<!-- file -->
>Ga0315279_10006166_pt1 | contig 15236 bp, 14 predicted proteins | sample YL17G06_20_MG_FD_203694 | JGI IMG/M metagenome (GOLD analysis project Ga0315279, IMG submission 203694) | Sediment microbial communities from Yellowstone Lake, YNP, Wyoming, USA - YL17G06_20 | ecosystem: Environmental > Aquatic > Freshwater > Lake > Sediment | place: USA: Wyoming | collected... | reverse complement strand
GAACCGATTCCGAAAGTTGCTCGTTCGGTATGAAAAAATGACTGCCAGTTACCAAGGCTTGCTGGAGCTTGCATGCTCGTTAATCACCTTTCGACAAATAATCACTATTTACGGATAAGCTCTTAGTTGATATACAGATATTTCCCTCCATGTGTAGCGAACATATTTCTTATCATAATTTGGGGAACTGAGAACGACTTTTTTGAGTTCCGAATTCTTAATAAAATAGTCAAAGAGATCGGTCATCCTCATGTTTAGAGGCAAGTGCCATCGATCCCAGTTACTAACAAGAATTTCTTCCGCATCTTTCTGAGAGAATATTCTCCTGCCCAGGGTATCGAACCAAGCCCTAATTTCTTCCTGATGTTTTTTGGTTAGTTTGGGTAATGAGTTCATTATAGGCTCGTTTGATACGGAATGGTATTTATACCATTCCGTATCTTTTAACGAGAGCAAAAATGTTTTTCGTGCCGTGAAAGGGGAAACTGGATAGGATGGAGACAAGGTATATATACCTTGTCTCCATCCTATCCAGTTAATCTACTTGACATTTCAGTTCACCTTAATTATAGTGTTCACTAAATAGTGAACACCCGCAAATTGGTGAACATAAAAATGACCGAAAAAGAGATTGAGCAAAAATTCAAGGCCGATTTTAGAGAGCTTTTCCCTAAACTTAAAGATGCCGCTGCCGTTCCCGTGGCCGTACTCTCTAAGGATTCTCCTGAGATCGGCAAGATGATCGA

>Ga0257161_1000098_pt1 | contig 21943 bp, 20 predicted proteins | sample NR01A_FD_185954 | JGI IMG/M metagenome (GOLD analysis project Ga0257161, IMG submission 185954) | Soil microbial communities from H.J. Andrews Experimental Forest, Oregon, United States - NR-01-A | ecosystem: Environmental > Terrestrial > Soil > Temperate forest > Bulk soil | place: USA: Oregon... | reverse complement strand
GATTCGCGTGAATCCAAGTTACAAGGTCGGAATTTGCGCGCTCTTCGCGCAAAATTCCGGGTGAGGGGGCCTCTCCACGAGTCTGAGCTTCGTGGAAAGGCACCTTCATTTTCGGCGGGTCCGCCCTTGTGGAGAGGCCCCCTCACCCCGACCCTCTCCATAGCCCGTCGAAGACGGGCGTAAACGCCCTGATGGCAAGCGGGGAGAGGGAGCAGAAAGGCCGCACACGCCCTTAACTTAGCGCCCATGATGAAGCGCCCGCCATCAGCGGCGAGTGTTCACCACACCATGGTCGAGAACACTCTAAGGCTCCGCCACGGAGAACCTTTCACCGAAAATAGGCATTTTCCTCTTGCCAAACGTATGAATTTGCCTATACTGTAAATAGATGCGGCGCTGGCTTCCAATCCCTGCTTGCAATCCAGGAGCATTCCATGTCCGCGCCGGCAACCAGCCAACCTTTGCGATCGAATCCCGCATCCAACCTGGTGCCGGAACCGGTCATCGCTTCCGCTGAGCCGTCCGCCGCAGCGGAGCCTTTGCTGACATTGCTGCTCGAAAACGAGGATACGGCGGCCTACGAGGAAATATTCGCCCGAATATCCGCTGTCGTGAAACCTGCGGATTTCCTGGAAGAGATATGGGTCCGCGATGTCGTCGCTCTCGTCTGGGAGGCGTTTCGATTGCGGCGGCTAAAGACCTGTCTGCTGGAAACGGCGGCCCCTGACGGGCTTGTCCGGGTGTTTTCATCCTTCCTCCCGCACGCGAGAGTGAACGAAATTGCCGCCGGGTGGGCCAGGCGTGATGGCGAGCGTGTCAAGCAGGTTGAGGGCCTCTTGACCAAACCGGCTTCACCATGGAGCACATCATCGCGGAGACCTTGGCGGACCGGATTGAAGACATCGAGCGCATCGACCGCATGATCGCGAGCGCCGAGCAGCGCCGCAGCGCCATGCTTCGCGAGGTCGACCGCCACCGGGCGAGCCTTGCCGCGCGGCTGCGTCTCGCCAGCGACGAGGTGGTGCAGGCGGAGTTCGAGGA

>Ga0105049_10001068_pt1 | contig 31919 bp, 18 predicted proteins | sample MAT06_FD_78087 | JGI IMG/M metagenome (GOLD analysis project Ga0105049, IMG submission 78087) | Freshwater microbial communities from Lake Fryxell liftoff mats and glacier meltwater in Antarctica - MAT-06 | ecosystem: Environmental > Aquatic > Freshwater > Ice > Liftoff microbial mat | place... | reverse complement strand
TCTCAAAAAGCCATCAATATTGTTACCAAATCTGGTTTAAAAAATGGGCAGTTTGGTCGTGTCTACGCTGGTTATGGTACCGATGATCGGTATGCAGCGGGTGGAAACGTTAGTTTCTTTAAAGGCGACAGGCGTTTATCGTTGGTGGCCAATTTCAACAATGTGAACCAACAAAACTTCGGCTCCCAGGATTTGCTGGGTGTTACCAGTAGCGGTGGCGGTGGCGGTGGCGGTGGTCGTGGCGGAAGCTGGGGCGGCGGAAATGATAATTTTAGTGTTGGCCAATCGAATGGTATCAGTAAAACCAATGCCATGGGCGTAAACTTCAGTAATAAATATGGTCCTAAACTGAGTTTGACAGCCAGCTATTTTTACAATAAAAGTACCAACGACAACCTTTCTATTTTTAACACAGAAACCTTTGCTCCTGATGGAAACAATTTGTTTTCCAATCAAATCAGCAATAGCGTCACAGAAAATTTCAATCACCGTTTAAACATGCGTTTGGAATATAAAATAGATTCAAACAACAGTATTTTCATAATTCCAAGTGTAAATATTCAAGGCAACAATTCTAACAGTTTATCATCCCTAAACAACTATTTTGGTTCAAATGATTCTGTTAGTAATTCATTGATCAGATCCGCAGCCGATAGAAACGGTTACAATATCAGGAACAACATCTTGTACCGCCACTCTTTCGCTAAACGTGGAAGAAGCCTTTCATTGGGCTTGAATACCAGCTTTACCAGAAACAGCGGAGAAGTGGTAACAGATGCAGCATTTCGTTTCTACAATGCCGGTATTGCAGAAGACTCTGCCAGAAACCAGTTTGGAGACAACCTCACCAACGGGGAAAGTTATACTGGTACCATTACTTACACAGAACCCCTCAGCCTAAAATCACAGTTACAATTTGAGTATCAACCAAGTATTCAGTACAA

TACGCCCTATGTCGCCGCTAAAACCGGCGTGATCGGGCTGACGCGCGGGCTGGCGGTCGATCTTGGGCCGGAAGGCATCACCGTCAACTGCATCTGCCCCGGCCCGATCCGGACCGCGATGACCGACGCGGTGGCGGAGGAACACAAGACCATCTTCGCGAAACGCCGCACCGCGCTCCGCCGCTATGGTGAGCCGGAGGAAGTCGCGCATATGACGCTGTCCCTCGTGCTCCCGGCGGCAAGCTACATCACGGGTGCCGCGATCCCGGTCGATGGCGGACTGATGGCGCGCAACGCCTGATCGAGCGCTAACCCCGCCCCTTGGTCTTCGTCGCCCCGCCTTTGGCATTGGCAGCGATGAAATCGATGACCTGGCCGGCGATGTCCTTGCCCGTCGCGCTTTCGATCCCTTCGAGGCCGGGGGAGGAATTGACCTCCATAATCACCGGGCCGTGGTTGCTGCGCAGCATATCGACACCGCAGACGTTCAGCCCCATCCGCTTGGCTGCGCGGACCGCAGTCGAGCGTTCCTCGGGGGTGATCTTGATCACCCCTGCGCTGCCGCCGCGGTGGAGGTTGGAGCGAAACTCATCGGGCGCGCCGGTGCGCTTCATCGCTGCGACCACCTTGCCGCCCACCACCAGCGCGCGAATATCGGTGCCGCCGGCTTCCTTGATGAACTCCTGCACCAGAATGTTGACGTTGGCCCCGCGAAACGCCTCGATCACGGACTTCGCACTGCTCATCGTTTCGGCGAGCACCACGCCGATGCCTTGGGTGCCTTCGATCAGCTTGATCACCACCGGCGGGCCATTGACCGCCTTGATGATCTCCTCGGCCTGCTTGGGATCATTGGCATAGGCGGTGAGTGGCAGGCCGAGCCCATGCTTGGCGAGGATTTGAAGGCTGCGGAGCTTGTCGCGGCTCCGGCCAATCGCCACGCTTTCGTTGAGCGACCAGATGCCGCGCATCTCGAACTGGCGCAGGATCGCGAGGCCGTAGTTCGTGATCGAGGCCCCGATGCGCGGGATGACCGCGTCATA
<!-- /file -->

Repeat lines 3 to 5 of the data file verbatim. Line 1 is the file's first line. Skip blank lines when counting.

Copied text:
>Ga0257161_1000098_pt1 | contig 21943 bp, 20 predicted proteins | sample NR01A_FD_185954 | JGI IMG/M metagenome (GOLD analysis project Ga0257161, IMG submission 185954) | Soil microbial communities from H.J. Andrews Experimental Forest, Oregon, United States - NR-01-A | ecosystem: Environmental > Terrestrial > Soil > Temperate forest > Bulk soil | place: USA: Oregon... | reverse complement strand
GATTCGCGTGAATCCAAGTTACAAGGTCGGAATTTGCGCGCTCTTCGCGCAAAATTCCGGGTGAGGGGGCCTCTCCACGAGTCTGAGCTTCGTGGAAAGGCACCTTCATTTTCGGCGGGTCCGCCCTTGTGGAGAGGCCCCCTCACCCCGACCCTCTCCATAGCCCGTCGAAGACGGGCGTAAACGCCCTGATGGCAAGCGGGGAGAGGGAGCAGAAAGGCCGCACACGCCCTTAACTTAGCGCCCATGATGAAGCGCCCGCCATCAGCGGCGAGTGTTCACCACACCATGGTCGAGAACACTCTAAGGCTCCGCCACGGAGAACCTTTCACCGAAAATAGGCATTTTCCTCTTGCCAAACGTATGAATTTGCCTATACTGTAAATAGATGCGGCGCTGGCTTCCAATCCCTGCTTGCAATCCAGGAGCATTCCATGTCCGCGCCGGCAACCAGCCAACCTTTGCGATCGAATCCCGCATCCAACCTGGTGCCGGAACCGGTCATCGCTTCCGCTGAGCCGTCCGCCGCAGCGGAGCCTTTGCTGACATTGCTGCTCGAAAACGAGGATACGGCGGCCTACGAGGAAATATTCGCCCGAATATCCGCTGTCGTGAAACCTGCGGATTTCCTGGAAGAGATATGGGTCCGCGATGTCGTCGCTCTCGTCTGGGAGGCGTTTCGATTGCGGCGGCTAAAGACCTGTCTGCTGGAAACGGCGGCCCCTGACGGGCTTGTCCGGGTGTTTTCATCCTTCCTCCCGCACGCGAGAGTGAACGAAATTGCCGCCGGGTGGGCCAGGCGTGATGGCGAGCGTGTCAAGCAGGTTGAGGGCCTCTTGACCAAACCGGCTTCACCATGGAGCACATCATCGCGGAGACCTTGGCGGACCGGATTGAAGACATCGAGCGCATCGACCGCATGATCGCGAGCGCCGAGCAGCGCCGCAGCGCCATGCTTCGCGAGGTCGACCGCCACCGGGCGAGCCTTGCCGCGCGGCTGCGTCTCGCCAGCGACGAGGTGGTGCAGGCGGAGTTCGAGGA

>Ga0105049_10001068_pt1 | contig 31919 bp, 18 predicted proteins | sample MAT06_FD_78087 | JGI IMG/M metagenome (GOLD analysis project Ga0105049, IMG submission 78087) | Freshwater microbial communities from Lake Fryxell liftoff mats and glacier meltwater in Antarctica - MAT-06 | ecosystem: Environmental > Aquatic > Freshwater > Ice > Liftoff microbial mat | place... | reverse complement strand